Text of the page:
Chapter 9: Health & Wellness

Mental Health

What should you know about mental health as a college student?

More than 75 percent of all mental health conditions begin before the age of 24, according to the National Alliance on Mental Illness, so college is a critical time to learn about mental health. Using the National Alliance on Mental Health Illness website as a guide, develop a list of five things college students should know about mental illness.

Picture of a young, depressed-looking man with his head and arm resting on a table.
It is only in sorrow bad weather masters us; in joy we face the storm and defy it. —Amelia Barr, British author

Mental Health Basics

Knowing how to take care of your mental health when you’re in college is just as important as maintaining your physical health. In fact, there’s a strong link between the two: doctors are finding that positive mental health can actually improve your physical health.

Mental health can be defined as “a state of well-being in which the individual realizes his or her own abilities, can cope with the normal stresses of life, can work productively and fruitfully, and is able to make a contribution to his or her community.”[1] Having good mental health doesn’t necessarily mean being happy or successful all the time. Most people feel depressed, lonely, or anxious now and then, but those with good mental health can take these feelings in stride and overcome them.

When feelings of depression, loneliness, anxiety, and/or impaired mental functioning persist and interfere with a person’s ability to function normally, it may be a sign of a more serious mental health problem and time to seek help.

The term mental illness refers to mental disorders or health conditions characterized by “alterations in thinking, mood, or behavior (or some combination thereof) associated with distress and/or impaired functioning.”[2] Depression is the most common type of mental illness, and it affects more than 26 percent of the U.S. adult population.

Evidence has shown that mental disorders, especially depressive disorders, are strongly linked to the occurrence of many chronic diseases, including diabetes, cancer, cardiovascular disease, asthma, and obesity. It has also been linked to many risk behaviors for chronic diseases, such as physical inactivity, smoking, excessive drinking, and insufficient sleep. In other words, if your mental health is poor, you may be at greater risk for disease and poor physical health.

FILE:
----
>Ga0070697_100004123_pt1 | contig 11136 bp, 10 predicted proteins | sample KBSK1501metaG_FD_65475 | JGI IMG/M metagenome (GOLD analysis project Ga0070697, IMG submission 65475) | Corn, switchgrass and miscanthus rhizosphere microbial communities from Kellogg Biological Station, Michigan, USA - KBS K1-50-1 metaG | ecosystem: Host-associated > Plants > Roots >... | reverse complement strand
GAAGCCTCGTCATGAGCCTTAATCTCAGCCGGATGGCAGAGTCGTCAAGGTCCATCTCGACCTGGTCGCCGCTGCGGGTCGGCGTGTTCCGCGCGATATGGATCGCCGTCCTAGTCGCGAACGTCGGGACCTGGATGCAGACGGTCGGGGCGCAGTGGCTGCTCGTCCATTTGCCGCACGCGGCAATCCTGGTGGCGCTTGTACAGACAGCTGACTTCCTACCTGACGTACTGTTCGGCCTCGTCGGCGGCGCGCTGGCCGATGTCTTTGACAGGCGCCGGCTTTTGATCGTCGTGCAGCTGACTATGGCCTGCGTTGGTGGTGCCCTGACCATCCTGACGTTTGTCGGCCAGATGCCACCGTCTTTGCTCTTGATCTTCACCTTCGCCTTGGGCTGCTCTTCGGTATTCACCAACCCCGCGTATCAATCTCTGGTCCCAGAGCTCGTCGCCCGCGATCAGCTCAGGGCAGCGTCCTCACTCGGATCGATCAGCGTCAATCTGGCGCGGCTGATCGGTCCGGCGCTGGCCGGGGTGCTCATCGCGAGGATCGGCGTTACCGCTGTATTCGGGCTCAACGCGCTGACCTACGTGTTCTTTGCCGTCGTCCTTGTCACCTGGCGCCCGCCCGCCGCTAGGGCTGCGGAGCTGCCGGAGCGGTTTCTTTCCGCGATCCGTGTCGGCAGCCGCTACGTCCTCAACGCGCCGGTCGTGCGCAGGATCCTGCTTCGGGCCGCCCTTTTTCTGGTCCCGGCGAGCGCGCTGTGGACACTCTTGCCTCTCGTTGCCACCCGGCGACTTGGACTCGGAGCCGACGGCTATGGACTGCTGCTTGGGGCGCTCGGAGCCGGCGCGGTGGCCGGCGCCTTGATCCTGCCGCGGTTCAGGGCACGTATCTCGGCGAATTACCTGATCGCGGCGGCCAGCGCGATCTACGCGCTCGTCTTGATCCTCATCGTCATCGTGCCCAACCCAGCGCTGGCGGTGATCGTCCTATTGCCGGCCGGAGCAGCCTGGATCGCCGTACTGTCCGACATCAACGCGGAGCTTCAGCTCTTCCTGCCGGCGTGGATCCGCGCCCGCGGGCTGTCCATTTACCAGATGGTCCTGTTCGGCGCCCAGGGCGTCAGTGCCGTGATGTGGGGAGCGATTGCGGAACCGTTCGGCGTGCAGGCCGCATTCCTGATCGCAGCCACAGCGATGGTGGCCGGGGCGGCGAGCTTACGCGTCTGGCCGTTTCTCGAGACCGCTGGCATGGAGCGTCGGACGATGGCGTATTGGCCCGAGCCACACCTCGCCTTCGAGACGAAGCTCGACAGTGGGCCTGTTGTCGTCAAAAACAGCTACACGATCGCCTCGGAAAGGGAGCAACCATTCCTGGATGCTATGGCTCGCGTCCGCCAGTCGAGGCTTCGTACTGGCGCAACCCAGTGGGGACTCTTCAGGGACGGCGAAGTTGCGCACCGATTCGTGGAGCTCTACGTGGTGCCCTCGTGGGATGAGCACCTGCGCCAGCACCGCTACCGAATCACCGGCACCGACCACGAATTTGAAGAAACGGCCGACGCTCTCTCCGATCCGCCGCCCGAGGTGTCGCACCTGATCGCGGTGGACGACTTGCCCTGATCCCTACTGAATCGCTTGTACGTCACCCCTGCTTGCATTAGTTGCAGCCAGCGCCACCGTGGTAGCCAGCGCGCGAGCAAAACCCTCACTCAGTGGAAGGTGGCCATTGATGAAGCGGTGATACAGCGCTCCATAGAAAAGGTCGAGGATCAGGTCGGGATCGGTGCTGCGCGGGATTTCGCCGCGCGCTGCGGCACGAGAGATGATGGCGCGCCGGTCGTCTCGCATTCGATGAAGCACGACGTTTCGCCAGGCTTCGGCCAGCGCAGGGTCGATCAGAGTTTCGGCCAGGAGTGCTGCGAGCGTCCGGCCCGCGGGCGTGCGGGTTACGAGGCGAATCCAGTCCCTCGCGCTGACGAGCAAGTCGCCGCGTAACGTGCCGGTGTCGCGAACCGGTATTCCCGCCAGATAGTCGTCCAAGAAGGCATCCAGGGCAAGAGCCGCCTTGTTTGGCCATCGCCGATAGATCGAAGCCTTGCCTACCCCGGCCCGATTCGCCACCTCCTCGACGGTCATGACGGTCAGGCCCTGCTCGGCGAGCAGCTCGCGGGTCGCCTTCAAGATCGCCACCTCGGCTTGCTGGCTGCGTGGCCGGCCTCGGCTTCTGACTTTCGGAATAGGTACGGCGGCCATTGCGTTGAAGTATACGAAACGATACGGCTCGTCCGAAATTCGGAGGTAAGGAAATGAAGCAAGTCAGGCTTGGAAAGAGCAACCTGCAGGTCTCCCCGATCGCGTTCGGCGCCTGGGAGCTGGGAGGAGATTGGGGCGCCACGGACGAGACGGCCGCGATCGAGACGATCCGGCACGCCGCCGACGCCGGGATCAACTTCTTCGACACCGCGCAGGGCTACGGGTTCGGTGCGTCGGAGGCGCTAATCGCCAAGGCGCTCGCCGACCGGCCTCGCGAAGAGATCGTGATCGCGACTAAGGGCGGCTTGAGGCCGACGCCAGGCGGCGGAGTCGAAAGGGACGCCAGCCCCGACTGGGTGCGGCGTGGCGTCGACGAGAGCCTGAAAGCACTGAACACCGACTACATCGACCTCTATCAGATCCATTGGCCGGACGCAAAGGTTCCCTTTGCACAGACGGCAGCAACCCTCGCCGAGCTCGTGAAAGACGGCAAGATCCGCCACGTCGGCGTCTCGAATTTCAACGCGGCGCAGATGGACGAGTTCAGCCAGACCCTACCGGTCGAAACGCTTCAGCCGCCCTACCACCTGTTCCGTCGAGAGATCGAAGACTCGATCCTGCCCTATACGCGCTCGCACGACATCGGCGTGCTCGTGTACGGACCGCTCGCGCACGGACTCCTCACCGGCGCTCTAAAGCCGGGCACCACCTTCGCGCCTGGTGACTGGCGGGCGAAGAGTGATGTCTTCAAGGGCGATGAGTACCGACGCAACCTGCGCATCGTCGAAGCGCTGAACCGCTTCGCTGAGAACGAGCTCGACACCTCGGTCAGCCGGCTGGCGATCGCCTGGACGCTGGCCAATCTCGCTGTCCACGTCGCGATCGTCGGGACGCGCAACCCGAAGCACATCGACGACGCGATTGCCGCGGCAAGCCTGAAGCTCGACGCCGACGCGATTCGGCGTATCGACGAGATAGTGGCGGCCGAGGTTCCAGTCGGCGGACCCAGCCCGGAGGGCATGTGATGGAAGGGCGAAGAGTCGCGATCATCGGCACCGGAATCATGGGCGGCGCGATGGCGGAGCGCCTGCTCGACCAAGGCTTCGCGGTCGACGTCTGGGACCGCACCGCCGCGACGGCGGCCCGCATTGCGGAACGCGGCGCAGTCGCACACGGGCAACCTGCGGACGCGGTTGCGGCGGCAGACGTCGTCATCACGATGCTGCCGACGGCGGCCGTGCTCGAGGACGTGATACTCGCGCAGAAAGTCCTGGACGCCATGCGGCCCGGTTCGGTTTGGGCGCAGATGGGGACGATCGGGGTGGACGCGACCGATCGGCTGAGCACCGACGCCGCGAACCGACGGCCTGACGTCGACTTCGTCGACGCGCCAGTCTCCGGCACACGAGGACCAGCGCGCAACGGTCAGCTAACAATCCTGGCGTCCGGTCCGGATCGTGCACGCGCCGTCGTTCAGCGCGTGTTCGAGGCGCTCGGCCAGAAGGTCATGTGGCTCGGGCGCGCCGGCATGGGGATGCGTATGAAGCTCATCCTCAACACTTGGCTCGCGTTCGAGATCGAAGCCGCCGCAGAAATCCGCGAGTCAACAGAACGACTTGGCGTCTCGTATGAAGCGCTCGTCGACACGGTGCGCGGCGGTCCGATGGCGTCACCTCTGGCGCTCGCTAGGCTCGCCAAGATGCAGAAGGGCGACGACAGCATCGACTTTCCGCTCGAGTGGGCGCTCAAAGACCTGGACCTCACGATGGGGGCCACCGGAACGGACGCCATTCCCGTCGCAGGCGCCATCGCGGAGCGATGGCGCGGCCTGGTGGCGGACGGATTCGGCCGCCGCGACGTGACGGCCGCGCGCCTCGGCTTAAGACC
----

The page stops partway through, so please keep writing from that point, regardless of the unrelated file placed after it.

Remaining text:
Mental Health Indicators

In the public health arena, more emphasis and resources have been devoted to screening, diagnosis, and treatment of mental illness than to maintaining mental health. There are some known indicators of mental health, including the following:

  • Emotional well-being: life satisfaction, happiness, cheerfulness, peacefulness
  • Psychological well-being: self-acceptance, personal growth including openness to new experiences, optimism, hopefulness, purpose in life, control of one’s environment, spirituality, self-direction, and positive relationships
  • Social well-being: social acceptance, belief in the potential of people and society as a whole, personal self-worth, usefulness to society, and a sense of community

The former surgeon general suggests that there are social determinants of mental health—just as there are social determinants of general health—that need to be in place to support mental health. These include adequate housing, safe neighborhoods, equitable jobs and wages, quality education, and equity in access to quality health care.

There are also some common-sense strategies that you can adopt to support and improve your emotional, psychological, and social health. Not surprisingly, they are very similar to strategies that help us cope with stress:

  • Eat a balanced diet
  • Get enough sleep
  • Get regular physical activity
  • Stay socially connected with friends and family
  • Make smart choices about alcohol and drugs
  • Get help if you are anxious or depressed

Depression

Depression is a common but serious mood disorder that’s more than just a feeling of “being down in the dumps” or “blue” for a few days. It causes severe symptoms that affect how you feel, think, and handle daily activities, such as sleeping, eating, or working. To be diagnosed with depression, the symptoms must be present for at least two weeks.

If you have been experiencing some of the following signs and symptoms most of the day, nearly every day, for at least two weeks, you may be suffering from depression:

  • Persistent sad, anxious, or empty mood
  • Feelings of hopelessness or pessimism
  • Irritability
  • Feelings of guilt, worthlessness, or helplessness
  • Loss of interest or pleasure in hobbies and activities